Hasegawa 1/48 Bf-109 G-10

Model, Text and Photos by: Tony Bell

 

Introduction

The Messerschmitt Bf-109G-10 was the penultimate incarnation of the 'Gustav", featuring the asymmetrical streamlined cowl bulges to accommodate the DB605G engine with its larger turbosuperchargers and MW-50 methanol-water injection. It also featured beefier main wheels and their attendant wing fairings, tall tail wheel and tall wooden rudder.

The Kit

The late-model Bf-109 series of kits represent everything that I like about Hasegawa: simple construction, good fit, fine surface detail and thin, clear canopies. They also represent Hasegawa's primary weaknesses, i.e. simple cockpit detail, minor accuracy issues (spinner shape, prop blades length and oil cooler scoops location) and thick, cream coloured decals. The strengths far outweigh the weaknesses though, making these kits perennial favourites for WWII aviation modellers.

Construction

As usual, construction started with the cockpit.

No wait, not this time. Sorry, force of habit.

Actually, I started construction with the fuselage, as the design of the kit allows the cockpit to be inserted after the fuselage has been assembled. The Bf-109's construction was typically Messerschmitt, in that there was a join line running along the top and bottom of the fuselage. In order to duplicate this, I eased the edges of the fuselage halves by gently sanding them at a 45° angle. To join the halves together I ran liquid cement along the inside of the fuselage so as to avoid melting the panel line.

The top of the engine cowling is a separate piece that took a bit of careful sanding and dry fitting to get it to appear integral with the rest of the nose. I brushed some Gunze Mr. Surfacer 1000 into the panel lines and wiped the excess away with rubbing alcohol after it had dried for 15 approximately minutes. This results in panel lines of a uniform depth and makes them look consistent with the rest of the fuselage. The fit of the chin radiator was a bit off so I worked some epoxy putty into the seam and wiped the excess away with a damp Q-Tip.

At this point I started the cockpit, which was sprayed with Tamiya XF-63 Dark Grey, followed by a coat of Future, a wash of gloss black Testor's enamel, a coat of Polly Scale flat and a light drybrushing of medium grey artists' oils. Chipping and scuffing was drawn on with a silver coloured pencil to give the cockpit a lived-in appearance. The kit supplied instrument panel decal was applied whole and doused with liberal amounts of Gunze Mr. Mark Softener. I was pleasantly surprised at how well the seemingly thick decal conformed to the sharp relief of the instrument panel. After spraying PS flat on the panel, the individual gauge faces were painted with drops of Future to give them a glassy look.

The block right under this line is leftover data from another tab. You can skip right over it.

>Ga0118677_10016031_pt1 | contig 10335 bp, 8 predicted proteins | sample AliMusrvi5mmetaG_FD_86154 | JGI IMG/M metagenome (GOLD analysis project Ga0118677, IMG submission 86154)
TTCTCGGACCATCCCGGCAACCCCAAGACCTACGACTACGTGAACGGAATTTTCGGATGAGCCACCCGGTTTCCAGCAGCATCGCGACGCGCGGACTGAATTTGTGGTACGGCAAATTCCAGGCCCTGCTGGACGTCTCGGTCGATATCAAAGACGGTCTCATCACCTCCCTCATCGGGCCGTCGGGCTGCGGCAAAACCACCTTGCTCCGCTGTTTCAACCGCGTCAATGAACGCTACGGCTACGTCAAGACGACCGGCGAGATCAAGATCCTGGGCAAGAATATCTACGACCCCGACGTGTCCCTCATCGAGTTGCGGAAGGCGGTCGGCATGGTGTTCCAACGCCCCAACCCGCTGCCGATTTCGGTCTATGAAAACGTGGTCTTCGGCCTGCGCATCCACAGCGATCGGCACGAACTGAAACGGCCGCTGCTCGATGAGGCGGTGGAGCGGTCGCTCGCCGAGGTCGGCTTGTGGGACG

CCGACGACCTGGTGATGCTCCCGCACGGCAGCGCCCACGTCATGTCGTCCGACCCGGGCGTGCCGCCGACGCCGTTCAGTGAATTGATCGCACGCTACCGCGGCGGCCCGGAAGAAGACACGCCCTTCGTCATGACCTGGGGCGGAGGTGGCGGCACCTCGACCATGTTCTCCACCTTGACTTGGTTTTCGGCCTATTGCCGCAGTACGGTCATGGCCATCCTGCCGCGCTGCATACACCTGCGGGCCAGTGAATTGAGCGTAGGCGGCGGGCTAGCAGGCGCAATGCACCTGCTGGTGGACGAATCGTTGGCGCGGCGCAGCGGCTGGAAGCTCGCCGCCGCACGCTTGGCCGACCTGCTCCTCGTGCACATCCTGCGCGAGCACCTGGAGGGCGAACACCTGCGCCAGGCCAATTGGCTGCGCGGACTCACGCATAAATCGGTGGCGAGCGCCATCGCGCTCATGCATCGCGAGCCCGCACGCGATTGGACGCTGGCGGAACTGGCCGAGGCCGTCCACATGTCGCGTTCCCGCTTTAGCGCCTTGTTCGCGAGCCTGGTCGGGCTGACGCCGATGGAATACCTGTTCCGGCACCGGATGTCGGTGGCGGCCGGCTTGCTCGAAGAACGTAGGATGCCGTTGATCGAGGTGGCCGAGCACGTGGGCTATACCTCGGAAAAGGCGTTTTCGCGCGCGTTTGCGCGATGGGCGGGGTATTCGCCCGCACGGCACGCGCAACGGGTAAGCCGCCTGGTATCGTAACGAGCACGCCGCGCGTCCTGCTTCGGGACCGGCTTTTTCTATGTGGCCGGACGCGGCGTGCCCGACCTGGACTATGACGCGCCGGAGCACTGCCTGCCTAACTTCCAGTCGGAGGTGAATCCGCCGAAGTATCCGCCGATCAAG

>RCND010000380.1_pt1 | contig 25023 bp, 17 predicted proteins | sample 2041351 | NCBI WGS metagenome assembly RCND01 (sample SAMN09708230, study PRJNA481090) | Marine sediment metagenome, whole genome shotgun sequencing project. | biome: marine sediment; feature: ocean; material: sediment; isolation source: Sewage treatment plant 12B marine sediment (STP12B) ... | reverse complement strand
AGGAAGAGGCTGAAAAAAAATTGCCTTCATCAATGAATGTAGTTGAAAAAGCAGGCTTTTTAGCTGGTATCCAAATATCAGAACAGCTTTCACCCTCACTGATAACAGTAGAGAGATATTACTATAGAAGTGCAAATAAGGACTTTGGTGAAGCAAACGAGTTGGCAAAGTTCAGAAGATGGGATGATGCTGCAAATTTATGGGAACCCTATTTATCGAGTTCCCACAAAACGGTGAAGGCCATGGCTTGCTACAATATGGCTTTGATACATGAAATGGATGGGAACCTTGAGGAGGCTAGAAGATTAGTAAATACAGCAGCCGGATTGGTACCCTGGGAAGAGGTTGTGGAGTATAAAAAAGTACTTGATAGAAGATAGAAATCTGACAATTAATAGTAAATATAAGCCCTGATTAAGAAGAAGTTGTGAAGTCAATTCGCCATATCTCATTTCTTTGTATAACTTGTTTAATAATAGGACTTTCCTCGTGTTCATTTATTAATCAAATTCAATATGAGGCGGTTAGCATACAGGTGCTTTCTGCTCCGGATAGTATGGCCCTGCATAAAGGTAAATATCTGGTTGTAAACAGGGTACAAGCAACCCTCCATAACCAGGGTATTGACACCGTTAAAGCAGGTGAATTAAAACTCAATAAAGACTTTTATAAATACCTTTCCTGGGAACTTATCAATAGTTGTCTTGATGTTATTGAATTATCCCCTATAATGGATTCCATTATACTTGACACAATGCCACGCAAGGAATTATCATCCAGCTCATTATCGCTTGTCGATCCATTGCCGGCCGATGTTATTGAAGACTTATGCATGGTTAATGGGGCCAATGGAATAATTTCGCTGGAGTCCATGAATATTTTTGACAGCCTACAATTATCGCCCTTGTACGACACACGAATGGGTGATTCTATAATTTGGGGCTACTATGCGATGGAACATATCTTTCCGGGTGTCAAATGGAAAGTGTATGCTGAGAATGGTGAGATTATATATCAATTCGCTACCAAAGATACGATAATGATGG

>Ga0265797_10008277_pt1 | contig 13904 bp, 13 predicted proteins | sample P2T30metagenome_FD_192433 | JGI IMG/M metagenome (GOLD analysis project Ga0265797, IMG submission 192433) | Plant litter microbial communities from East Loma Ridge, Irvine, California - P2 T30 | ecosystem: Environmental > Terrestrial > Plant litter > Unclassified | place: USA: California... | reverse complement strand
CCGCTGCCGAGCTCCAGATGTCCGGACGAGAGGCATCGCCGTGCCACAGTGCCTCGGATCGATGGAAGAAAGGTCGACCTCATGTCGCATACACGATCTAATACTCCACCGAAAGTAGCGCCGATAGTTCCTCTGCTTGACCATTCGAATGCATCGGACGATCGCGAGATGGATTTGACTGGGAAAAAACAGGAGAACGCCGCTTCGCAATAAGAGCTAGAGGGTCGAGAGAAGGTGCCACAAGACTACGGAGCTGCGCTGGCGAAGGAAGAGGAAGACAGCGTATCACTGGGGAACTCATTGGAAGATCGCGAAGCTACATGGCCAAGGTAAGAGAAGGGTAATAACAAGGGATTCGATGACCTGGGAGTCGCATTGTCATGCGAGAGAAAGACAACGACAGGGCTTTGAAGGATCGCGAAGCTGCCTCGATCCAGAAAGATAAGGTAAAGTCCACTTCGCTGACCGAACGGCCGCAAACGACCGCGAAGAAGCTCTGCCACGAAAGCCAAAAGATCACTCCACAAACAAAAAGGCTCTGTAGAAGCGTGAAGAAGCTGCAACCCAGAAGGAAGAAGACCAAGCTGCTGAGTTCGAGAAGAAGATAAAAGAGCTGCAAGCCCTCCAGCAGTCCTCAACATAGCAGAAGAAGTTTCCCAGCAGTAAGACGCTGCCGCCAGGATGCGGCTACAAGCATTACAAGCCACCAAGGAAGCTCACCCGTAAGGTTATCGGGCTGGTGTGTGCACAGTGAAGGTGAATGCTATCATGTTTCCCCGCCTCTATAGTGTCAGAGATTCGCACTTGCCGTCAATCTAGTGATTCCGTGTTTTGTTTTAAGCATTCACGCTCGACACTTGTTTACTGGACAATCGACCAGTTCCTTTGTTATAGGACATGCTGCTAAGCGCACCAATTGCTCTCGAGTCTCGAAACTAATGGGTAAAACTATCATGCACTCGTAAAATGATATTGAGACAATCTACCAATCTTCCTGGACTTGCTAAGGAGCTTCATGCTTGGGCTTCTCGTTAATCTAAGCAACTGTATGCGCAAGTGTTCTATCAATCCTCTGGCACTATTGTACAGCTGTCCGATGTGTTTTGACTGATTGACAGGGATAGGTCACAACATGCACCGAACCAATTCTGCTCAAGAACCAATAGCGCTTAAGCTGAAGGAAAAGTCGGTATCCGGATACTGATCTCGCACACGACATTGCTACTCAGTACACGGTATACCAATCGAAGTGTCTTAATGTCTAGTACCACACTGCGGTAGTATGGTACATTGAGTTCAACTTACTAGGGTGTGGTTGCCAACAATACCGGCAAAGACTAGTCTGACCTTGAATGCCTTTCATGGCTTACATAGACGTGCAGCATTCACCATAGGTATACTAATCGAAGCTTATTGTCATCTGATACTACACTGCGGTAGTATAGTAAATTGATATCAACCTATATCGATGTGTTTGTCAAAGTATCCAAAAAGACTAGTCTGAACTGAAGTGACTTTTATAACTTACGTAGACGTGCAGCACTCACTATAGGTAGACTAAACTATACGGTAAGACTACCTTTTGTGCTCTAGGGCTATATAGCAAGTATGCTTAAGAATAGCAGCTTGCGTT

Because I wanted to do this kit as an IPMS rules Out Of the Box build, I made the seat harness out of Tamiya masking tape painted XF-57 Buff and XF-58 Olive Green with silver buckles and stitching drawn on with a sharp pencil. Positioning tape belts is easy because they can be stuck to the seat and pulled up repeatedly until an acceptable drape is achieved, unlike etched belts that have to be bent to shape first and then attached with glue, affording only one chance to get it right.

The rest of the construction was very straightforward, with only minor trimming and dry fitting required to achieve a perfect fit between the rear of the lower wing and the fuselage. No filler was used anywhere.

In order to allow for commonality between their Bf-109-F, -G and -K kits, Hasegawa has you square off the wheel well openings and scribe a line on each outboard upper wing panel. My favourite scribing tool is a No. 24 X-acto blade with a miniscule portion of the tip ground away. Using a piece of electrical tape as a guide, I drew the blade backwards for a few light passes until I had cut to the correct depth. I then brushed a small amount of liquid cement into the lines and let it dry, whereupon I sanded them smooth with 800 grit sandpaper. The result was a panel line that is indistinguishable from the others.

Painting, Weathering and Decals

After a dip in Future, the canopy parts were masked and attached with liquid cement. The entire model was then washed with dish detergent, rinsed and left to fry for a day.

The model was first primed with Tamiya flat white followed by a light coat of Future. Not content with the thick, creamy coloured kit decals, I applied the fuselage crosses and "44" to a sheet of Frisket masking film and carefully cut around them with a new X-acto blade and straight edge. The masks were then positioned on the fuselage and burnished down with a toothpick. The reason for over coating the white with Future is that the adhesive of the Frisket film tends to attack the Tamiya paint, pulling it up when the masks are removed. The Future eliminates this problem.